“I want to become a licensed architect and urban planner and would love to work with developers to generate efficient, effective projects which serve a diverse population and contribute positively to society.”
Culin Thompson is a Master of Architecture and Master of Urban Planning candidate with a specialization in Housing and Development Planning. Culin will finish his Master of Architecture program in May of 2017, specializing in population health strategy integration within senior and affordable housing. He is expected to complete his planning degree in May of 2018.
During his freshman year at the University of Kansas, Culin organized a group of students and established a 501(c)3 not-for-profit corporation called Spaces of Hope. His intention was to increase student awareness of the role that architects, planners, and designers can play in saving forgotten and neglected areas of cities and in creating places that serve the greater good. His group developed, organized, and had oversight of a tiered set of national and regional design competitions for high school and college architecture students. The design projects focused on creating buildings that can stimulate investment and economic activity in impoverished communities. Today, under his supervision, the organization continues to promote experience, opportunity, and scholarship for students interested in studying design-related fields. The organization also provides mentorship for current and future students looking to continue a path from a design education to their professional careers. The Spaces of Hope initiatives have positively impacted more than 150 students in five states in addition to more than 50 practicing professionals.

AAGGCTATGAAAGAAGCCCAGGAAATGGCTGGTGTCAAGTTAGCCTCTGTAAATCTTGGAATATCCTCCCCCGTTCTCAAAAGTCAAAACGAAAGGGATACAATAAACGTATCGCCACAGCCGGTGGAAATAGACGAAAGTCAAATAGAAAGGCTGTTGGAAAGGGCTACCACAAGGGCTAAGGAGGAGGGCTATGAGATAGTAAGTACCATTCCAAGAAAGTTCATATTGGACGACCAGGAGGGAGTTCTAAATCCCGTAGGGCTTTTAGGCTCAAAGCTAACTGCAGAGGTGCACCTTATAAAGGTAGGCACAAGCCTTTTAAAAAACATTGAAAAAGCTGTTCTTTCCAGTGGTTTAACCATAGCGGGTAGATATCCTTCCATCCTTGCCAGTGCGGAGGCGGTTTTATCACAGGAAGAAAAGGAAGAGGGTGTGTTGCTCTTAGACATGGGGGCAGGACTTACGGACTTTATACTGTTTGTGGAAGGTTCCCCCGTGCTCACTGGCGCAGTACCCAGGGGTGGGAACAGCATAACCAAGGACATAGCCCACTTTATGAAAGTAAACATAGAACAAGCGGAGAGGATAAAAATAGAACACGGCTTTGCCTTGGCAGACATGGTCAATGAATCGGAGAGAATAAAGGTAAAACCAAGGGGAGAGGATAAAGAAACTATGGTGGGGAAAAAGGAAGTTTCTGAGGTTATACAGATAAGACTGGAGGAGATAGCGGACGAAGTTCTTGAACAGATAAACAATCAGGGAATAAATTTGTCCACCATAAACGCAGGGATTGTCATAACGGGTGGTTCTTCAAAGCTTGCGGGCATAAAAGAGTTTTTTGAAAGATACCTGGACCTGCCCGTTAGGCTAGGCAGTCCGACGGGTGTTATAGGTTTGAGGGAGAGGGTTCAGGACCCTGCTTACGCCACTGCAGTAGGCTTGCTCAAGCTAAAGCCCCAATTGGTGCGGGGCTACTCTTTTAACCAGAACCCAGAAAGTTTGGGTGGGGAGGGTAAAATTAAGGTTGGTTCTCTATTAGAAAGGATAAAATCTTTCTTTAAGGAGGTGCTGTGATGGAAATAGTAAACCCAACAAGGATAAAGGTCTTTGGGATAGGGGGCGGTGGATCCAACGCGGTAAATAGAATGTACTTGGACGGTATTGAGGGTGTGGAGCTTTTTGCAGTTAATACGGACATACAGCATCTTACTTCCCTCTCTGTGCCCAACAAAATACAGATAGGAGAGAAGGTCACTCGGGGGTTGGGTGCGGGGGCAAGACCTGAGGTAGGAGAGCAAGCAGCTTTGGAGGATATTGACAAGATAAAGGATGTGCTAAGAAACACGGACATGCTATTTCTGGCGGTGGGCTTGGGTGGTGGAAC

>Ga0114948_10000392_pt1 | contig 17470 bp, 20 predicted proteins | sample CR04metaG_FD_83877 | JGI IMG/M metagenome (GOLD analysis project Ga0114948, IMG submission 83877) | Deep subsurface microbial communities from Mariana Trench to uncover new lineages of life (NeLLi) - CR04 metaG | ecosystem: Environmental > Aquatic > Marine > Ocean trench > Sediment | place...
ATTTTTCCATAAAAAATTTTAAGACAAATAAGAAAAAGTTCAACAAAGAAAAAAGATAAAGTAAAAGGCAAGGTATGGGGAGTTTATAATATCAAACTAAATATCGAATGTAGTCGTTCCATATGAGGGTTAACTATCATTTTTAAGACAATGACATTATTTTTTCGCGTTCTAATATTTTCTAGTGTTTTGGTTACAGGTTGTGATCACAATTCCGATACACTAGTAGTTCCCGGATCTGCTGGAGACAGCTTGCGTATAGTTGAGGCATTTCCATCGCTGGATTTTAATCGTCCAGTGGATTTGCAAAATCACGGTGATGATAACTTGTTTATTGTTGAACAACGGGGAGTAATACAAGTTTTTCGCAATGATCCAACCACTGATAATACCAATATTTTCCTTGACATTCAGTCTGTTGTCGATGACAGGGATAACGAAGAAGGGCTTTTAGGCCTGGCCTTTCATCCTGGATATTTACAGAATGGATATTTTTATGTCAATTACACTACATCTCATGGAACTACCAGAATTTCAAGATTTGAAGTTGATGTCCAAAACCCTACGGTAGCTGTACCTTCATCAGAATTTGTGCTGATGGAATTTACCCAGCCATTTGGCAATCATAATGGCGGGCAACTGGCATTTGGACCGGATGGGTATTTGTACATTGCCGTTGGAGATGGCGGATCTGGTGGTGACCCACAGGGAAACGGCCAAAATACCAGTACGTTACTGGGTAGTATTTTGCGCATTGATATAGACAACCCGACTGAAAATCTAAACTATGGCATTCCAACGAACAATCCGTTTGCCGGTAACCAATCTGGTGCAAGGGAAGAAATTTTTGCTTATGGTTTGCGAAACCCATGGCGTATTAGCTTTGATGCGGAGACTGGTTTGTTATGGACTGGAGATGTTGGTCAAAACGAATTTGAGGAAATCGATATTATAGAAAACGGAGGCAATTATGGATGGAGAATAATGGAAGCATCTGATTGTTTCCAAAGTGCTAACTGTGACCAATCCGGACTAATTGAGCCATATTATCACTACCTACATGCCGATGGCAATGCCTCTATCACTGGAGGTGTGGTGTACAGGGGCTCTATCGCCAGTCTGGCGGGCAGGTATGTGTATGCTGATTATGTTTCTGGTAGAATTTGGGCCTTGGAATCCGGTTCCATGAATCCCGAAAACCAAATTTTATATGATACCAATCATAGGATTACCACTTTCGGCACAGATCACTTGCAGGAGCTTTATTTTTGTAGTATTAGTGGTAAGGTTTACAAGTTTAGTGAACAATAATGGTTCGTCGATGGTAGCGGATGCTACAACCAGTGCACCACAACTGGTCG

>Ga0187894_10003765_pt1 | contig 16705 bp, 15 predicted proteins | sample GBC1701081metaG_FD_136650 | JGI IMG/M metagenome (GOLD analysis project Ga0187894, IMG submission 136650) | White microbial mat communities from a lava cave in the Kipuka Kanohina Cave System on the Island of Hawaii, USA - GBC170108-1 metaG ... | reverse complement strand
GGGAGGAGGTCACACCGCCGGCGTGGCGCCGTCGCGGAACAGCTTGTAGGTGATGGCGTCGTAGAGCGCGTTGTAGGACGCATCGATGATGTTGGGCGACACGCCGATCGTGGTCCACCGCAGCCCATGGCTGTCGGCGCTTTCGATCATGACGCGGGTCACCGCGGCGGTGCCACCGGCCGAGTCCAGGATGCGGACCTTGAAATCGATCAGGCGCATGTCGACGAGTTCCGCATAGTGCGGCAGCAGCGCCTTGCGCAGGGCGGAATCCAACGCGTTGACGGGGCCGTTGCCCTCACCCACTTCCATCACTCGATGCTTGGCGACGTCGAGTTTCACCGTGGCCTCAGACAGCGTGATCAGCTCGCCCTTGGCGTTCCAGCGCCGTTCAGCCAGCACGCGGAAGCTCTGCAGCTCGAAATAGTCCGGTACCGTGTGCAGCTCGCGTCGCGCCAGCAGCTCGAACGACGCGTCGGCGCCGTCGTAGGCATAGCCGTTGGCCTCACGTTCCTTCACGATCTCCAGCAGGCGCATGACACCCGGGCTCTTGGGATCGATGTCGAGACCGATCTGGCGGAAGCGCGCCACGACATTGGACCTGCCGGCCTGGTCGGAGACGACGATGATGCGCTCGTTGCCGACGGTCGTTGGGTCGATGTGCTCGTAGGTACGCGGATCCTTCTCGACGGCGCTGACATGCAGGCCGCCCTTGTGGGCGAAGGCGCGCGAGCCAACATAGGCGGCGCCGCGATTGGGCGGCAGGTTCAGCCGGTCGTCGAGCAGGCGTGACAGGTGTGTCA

Born in the suburbs of Chicago, Culin has always had an interest in the way that cities and their built fabric interact. His research for his Master of Architecture consisted of methodologies to provide increased healthcare access and assisted-living care by leveraging technological advancements alongside financing programs such as the Low-Income Housing Tax Credit program and Chronic Care Management Voucher program. Leveraging his specialization in Housing and Development Planning, he looks to be able to continue to build upon financing models for development focused on social justice and equal opportunities for low-income households, senior households, and under-represented minority groups.